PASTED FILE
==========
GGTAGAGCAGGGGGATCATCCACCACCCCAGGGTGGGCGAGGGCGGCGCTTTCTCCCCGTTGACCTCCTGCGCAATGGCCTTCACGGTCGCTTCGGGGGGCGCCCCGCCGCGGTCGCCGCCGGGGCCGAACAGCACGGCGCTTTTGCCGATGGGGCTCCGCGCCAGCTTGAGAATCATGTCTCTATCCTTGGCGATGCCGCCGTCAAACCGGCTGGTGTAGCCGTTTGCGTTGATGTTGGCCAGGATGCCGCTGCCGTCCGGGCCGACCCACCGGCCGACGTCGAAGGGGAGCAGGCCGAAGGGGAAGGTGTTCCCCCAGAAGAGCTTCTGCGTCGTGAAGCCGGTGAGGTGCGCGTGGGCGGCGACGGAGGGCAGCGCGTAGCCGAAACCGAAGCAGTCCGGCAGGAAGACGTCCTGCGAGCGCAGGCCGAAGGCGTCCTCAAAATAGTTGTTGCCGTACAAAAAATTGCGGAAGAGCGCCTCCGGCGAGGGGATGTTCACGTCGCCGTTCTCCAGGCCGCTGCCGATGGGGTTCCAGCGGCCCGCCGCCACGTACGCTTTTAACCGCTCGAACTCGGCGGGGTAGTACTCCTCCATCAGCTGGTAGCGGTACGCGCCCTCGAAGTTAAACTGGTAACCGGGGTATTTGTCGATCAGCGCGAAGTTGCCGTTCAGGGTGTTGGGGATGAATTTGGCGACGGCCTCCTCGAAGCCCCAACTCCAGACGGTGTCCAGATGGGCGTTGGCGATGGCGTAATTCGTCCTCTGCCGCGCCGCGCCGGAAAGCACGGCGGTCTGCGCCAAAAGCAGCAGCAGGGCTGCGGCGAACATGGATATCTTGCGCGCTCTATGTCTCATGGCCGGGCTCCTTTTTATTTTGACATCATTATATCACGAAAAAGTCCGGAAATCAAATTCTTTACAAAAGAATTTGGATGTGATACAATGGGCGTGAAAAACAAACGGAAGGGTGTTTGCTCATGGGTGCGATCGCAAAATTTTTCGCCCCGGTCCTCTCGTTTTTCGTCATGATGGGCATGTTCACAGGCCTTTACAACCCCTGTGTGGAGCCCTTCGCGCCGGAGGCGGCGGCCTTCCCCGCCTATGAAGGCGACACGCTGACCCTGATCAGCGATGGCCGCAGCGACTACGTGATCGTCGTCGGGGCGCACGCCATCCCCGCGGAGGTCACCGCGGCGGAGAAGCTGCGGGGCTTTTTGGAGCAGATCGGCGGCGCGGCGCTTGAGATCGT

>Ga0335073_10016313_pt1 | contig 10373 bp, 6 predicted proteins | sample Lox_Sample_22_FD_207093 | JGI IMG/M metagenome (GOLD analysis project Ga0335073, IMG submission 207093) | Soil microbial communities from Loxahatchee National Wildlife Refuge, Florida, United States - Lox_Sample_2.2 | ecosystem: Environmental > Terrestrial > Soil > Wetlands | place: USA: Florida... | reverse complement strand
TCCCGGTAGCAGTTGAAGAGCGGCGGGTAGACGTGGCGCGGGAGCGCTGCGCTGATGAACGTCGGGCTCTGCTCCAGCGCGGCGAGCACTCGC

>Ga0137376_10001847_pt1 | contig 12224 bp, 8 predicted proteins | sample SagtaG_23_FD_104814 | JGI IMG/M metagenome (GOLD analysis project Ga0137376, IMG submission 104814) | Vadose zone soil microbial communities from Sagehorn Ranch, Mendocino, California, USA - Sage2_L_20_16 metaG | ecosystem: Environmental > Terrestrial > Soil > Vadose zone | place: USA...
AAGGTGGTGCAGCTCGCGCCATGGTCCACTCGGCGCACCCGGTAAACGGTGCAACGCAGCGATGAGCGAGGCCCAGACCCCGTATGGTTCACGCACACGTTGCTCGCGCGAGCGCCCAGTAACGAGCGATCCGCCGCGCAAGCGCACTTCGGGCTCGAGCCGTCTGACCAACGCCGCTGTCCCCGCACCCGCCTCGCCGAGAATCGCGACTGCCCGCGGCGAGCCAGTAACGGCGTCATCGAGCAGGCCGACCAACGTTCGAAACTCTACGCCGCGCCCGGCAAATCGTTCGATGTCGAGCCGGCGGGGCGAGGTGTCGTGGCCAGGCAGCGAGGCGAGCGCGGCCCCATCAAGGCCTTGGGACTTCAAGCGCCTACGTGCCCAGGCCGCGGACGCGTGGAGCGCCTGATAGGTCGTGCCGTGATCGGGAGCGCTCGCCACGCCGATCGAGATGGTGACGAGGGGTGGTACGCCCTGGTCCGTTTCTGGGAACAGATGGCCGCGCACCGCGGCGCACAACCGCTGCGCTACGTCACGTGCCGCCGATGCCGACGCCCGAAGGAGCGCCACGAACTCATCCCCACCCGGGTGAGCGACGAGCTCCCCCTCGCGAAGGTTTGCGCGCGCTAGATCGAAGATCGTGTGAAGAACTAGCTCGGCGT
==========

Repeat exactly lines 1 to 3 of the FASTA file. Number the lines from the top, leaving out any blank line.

GGTAGAGCAGGGGGATCATCCACCACCCCAGGGTGGGCGAGGGCGGCGCTTTCTCCCCGTTGACCTCCTGCGCAATGGCCTTCACGGTCGCTTCGGGGGGCGCCCCGCCGCGGTCGCCGCCGGGGCCGAACAGCACGGCGCTTTTGCCGATGGGGCTCCGCGCCAGCTTGAGAATCATGTCTCTATCCTTGGCGATGCCGCCGTCAAACCGGCTGGTGTAGCCGTTTGCGTTGATGTTGGCCAGGATGCCGCTGCCGTCCGGGCCGACCCACCGGCCGACGTCGAAGGGGAGCAGGCCGAAGGGGAAGGTGTTCCCCCAGAAGAGCTTCTGCGTCGTGAAGCCGGTGAGGTGCGCGTGGGCGGCGACGGAGGGCAGCGCGTAGCCGAAACCGAAGCAGTCCGGCAGGAAGACGTCCTGCGAGCGCAGGCCGAAGGCGTCCTCAAAATAGTTGTTGCCGTACAAAAAATTGCGGAAGAGCGCCTCCGGCGAGGGGATGTTCACGTCGCCGTTCTCCAGGCCGCTGCCGATGGGGTTCCAGCGGCCCGCCGCCACGTACGCTTTTAACCGCTCGAACTCGGCGGGGTAGTACTCCTCCATCAGCTGGTAGCGGTACGCGCCCTCGAAGTTAAACTGGTAACCGGGGTATTTGTCGATCAGCGCGAAGTTGCCGTTCAGGGTGTTGGGGATGAATTTGGCGACGGCCTCCTCGAAGCCCCAACTCCAGACGGTGTCCAGATGGGCGTTGGCGATGGCGTAATTCGTCCTCTGCCGCGCCGCGCCGGAAAGCACGGCGGTCTGCGCCAAAAGCAGCAGCAGGGCTGCGGCGAACATGGATATCTTGCGCGCTCTATGTCTCATGGCCGGGCTCCTTTTTATTTTGACATCATTATATCACGAAAAAGTCCGGAAATCAAATTCTTTACAAAAGAATTTGGATGTGATACAATGGGCGTGAAAAACAAACGGAAGGGTGTTTGCTCATGGGTGCGATCGCAAAATTTTTCGCCCCGGTCCTCTCGTTTTTCGTCATGATGGGCATGTTCACAGGCCTTTACAACCCCTGTGTGGAGCCCTTCGCGCCGGAGGCGGCGGCCTTCCCCGCCTATGAAGGCGACACGCTGACCCTGATCAGCGATGGCCGCAGCGACTACGTGATCGTCGTCGGGGCGCACGCCATCCCCGCGGAGGTCACCGCGGCGGAGAAGCTGCGGGGCTTTTTGGAGCAGATCGGCGGCGCGGCGCTTGAGATCGT

>Ga0335073_10016313_pt1 | contig 10373 bp, 6 predicted proteins | sample Lox_Sample_22_FD_207093 | JGI IMG/M metagenome (GOLD analysis project Ga0335073, IMG submission 207093) | Soil microbial communities from Loxahatchee National Wildlife Refuge, Florida, United States - Lox_Sample_2.2 | ecosystem: Environmental > Terrestrial > Soil > Wetlands | place: USA: Florida... | reverse complement strand
TCCCGGTAGCAGTTGAAGAGCGGCGGGTAGACGTGGCGCGGGAGCGCTGCGCTGATGAACGTCGGGCTCTGCTCCAGCGCGGCGAGCACTCGC